Lorraine Gericke, manager of Best Tress Hair Salon, was told by a city inspector she was doing it all wrong, using a notebook to write down customers’ temperatures and information for contact tracing.
“They’re slapping us with a $1,000 fine, which is so unfair,” she told CBS2’s Dave Carlin.
The penalty is because they did not use city forms instead.
“We were not aware that we needed these,” Gericke said.
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Yi Qiang Chen learned he needed a paper displayed on his Jade Bamboo restaurant storefront indicating maximum capacity.
“I’m angry, but I cannot do nothing, you know?” he said.
He said the inspector told him, and just one day later, another inspector returned and fined him $1,000.
“They don’t give me the time to do that, you know?” Chen said.
On one block of Dry Harbor Road in Middle Village, Queens, at least four business were hit with fines and, in some cases, multiple fines.
Louise Fawcett, of Matson’s Delicatessen, has five documents displayed on her deli’s door, but she said she was fined $1,000 for not having a thermometer.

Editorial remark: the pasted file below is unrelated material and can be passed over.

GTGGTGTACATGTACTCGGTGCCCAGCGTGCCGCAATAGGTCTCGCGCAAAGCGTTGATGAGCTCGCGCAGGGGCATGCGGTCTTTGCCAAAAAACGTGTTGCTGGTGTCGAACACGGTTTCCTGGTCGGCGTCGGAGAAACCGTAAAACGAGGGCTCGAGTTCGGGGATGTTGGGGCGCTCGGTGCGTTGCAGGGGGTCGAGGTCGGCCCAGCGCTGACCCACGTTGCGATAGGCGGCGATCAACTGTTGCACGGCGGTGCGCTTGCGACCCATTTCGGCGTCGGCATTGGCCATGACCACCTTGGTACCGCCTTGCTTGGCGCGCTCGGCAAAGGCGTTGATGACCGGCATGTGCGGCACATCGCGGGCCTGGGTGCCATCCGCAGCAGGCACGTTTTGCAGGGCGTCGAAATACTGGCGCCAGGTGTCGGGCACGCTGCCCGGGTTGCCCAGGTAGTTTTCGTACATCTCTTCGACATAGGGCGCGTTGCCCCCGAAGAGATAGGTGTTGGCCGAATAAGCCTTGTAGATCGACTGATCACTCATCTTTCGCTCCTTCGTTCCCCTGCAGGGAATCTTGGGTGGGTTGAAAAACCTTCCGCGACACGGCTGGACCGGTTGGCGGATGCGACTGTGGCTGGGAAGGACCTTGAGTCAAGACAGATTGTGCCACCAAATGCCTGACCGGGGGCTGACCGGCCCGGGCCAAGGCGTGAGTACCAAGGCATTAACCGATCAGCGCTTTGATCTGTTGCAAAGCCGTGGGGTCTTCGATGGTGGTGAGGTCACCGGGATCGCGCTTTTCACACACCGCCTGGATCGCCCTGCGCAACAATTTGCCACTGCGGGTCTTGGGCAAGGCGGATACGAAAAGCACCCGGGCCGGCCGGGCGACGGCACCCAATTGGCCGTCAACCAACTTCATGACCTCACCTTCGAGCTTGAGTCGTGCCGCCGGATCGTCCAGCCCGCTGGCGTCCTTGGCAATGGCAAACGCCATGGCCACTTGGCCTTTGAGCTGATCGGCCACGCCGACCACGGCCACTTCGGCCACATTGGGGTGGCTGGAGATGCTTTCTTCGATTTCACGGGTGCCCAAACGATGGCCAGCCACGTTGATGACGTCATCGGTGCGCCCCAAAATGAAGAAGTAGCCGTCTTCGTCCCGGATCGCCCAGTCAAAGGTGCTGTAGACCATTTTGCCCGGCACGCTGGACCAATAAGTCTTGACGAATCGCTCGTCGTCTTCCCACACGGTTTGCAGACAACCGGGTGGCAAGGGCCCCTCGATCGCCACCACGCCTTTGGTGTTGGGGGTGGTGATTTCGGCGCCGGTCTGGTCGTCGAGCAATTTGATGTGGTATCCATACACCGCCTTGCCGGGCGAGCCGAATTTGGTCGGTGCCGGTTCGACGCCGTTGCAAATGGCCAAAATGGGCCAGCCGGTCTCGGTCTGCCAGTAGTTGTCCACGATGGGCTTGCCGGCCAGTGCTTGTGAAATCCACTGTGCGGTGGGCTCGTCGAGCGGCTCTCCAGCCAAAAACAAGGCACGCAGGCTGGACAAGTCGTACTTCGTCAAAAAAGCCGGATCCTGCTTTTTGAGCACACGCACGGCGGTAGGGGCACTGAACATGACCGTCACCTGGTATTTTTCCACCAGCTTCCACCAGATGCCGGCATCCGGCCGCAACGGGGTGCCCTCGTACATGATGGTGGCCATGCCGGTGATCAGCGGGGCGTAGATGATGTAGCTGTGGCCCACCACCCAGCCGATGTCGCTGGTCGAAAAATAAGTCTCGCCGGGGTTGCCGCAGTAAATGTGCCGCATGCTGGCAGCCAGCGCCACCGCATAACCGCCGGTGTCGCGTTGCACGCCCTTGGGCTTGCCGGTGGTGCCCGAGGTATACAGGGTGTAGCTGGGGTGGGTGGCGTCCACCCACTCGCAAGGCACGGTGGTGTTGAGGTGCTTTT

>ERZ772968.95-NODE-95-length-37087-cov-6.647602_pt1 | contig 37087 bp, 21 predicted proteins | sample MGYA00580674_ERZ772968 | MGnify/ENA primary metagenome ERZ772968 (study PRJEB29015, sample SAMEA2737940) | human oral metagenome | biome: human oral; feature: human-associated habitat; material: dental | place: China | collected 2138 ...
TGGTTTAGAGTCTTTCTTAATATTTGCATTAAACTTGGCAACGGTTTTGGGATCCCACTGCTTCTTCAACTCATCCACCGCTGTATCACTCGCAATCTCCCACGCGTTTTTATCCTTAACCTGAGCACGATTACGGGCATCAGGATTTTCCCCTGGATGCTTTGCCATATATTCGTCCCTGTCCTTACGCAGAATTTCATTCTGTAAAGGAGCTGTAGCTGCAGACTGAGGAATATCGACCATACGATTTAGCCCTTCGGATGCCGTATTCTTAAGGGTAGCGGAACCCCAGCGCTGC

“You have to have one that’s non-contact,” Fawcett said. “I ordered it online the day before they gave me a summons.”
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“Give them a warning,” New York City Councilmember Robert Holden said. “No, they won’t do that.”
Holden agrees with business regulations for COVID, but what he doesn’t like is what he calls the heavy-handed way inspectors from the health, buildings and consumer affairs departments are going about enforcement.
“It is definitely a money grab. This is what the city has been doing even before, pre-COVID, they were doing this to the businesses, putting layer upon layer of regulations on them,” Holden said.
Realtor Christopher Tscherne was fined for not having six-foot social distance markers on his floor.
“If an agent is going to come around and say I need to have stickers, why don’t they have a few stickers in their car?” he said.
Tscherne and other business owners are begging the city to stop hurting the little guy and help them comply instead.
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